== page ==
In the light of scares about potential pandemics such as swine fever and avian flu, the issue of global health and its governance is of increasing concern to scholars and practitioners of medicine, public health, social work, and international politics alike.
Providing a concise and informative introduction to how global health is governed, this book:
- Explores the various ways in which we understand global health governance
- Explains the "nuts and bolts" of the traditional institutions of global health governance, highlights key frameworks and treaties and their relative successes and failings
- Examines the actors in global health governance, their purpose, influence and impact
- Offers an in depth analysis of the effectiveness of global health interventions, focusing particularly on HIV/AIDS, tuberculosis and malaria.
Highlighting the wide variety of actors, issues and approaches involved, this work shows the complex nature of global health governance, forcing the reader to examine who or what really governs global health, to what outcome, and for whom.
Table of Contents
1. Approaches to global health governance 2. Institutions of global health governance 3. New actors in global health governance 4. The big three: malaria, HIV/AIDS, and tuberculosis 5. Neglected health 6. Global health governance for whom?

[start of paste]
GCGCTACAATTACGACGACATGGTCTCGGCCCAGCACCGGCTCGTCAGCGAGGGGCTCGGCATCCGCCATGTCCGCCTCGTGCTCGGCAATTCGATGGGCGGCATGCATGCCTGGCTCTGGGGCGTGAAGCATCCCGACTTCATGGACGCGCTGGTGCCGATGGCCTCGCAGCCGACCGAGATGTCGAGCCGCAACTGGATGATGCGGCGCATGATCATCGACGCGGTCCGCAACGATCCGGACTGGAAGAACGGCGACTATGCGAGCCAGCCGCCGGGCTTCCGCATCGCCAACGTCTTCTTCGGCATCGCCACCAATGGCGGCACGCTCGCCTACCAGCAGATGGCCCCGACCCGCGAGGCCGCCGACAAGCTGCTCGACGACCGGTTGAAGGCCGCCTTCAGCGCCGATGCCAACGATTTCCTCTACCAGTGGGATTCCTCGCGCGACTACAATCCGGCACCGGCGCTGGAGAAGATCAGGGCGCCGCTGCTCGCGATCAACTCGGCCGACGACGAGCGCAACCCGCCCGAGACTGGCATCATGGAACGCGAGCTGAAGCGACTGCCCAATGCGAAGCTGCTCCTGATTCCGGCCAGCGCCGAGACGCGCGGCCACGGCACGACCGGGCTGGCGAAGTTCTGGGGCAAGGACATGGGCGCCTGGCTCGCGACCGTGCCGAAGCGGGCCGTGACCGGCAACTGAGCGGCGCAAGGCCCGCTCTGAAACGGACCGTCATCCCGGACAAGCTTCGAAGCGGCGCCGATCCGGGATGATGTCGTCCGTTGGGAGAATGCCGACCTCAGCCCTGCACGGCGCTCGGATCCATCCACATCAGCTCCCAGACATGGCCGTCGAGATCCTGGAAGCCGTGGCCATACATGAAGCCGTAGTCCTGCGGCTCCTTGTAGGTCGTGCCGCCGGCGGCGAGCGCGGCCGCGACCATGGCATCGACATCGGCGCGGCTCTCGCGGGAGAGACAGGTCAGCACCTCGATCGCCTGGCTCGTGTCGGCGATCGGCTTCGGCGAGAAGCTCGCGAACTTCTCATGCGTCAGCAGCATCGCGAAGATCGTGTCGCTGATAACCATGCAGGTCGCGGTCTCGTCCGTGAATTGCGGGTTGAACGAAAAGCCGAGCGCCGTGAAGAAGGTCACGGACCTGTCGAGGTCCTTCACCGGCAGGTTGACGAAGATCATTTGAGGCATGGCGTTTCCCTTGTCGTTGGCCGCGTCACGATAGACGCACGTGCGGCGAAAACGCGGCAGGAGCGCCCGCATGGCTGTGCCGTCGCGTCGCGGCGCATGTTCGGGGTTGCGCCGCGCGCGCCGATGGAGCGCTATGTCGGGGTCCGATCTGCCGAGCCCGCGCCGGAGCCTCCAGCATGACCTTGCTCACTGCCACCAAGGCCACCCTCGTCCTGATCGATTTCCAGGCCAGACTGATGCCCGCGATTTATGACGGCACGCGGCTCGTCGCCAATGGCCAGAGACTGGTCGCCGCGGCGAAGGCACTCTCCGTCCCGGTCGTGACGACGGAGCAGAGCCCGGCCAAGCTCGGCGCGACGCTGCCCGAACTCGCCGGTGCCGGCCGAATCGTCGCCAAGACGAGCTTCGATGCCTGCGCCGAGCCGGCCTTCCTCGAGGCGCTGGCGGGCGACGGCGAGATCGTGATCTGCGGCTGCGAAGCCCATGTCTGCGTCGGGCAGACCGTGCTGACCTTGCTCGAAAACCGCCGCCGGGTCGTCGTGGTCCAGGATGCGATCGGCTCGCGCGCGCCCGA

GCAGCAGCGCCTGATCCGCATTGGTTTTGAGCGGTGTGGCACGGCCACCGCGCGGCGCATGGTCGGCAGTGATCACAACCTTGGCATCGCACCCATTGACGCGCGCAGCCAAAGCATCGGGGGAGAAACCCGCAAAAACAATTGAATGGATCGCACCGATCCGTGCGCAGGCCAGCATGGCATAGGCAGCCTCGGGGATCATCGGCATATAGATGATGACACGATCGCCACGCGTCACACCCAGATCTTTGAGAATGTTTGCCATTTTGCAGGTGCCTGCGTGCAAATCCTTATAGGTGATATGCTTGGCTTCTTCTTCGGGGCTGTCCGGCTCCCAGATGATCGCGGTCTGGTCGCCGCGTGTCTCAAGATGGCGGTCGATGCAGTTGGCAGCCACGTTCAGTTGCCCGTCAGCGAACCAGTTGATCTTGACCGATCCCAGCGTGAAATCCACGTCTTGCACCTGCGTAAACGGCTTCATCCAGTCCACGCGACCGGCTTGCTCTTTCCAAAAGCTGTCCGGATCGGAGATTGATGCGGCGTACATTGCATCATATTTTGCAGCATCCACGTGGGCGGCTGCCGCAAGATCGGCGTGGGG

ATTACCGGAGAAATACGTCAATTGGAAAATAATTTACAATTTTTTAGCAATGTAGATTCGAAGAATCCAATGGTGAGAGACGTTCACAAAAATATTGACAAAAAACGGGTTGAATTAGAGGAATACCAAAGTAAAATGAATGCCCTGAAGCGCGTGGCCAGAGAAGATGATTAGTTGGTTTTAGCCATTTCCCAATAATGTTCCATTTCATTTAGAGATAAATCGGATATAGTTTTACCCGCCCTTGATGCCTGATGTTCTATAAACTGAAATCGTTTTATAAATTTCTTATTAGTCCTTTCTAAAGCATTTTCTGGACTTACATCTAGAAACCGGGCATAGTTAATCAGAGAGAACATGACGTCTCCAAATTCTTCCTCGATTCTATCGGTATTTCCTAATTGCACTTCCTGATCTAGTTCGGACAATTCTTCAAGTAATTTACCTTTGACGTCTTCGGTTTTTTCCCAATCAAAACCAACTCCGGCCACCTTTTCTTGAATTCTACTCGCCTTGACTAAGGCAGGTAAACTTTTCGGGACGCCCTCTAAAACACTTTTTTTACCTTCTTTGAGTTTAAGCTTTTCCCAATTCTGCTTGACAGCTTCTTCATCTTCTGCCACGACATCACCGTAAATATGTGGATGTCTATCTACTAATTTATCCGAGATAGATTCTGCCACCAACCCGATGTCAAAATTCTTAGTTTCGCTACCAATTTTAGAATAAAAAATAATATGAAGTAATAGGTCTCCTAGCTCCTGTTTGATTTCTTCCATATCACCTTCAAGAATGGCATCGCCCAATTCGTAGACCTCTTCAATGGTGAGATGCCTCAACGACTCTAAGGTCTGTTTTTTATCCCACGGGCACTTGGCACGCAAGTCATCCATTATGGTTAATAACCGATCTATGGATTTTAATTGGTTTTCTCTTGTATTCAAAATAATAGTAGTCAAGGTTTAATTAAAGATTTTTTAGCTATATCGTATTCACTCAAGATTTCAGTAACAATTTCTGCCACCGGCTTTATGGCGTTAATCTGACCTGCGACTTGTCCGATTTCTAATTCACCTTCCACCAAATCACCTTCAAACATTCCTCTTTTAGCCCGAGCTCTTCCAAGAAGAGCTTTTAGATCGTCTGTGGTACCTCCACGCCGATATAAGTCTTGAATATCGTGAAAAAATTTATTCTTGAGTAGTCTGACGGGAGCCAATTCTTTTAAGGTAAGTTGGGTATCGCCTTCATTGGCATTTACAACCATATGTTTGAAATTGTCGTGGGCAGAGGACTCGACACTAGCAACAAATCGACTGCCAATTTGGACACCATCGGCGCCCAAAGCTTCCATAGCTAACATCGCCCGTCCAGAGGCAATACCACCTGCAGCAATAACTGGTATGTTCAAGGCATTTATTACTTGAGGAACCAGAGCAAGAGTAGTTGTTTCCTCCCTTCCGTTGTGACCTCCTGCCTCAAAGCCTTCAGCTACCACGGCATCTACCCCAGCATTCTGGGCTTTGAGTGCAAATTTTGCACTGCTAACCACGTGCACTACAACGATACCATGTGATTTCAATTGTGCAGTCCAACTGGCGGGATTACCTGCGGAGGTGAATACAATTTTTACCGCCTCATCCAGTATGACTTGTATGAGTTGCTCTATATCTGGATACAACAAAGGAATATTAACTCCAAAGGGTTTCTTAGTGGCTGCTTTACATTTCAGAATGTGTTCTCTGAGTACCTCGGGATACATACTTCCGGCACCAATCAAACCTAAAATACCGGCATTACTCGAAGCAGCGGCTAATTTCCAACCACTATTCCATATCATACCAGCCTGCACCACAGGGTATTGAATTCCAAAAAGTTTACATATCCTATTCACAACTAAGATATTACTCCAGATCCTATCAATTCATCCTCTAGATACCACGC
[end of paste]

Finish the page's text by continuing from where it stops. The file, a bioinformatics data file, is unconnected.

Sophie Harman is a Senior Lecturer in the Department of International Politics, City University. UK.
"This book is a welcome addition to the now over 60-strong series on Global Institutions edited by Thomas Weiss and Rorden Wilkinson. [It] is written in a highly accessible style, offering a brief and readable account of the key concepts and issues related to global health governance." - Kelley Lee, International Affairs, Vol. 88, 5, September 2012
"Harman's tightly written book provides a highly recommended introduction to the central questions and actors in contemporary global health governance. Summing Up: Highly recommended" - C. H. Blake, CHOICE, January 2013, Vol. 50 No. 05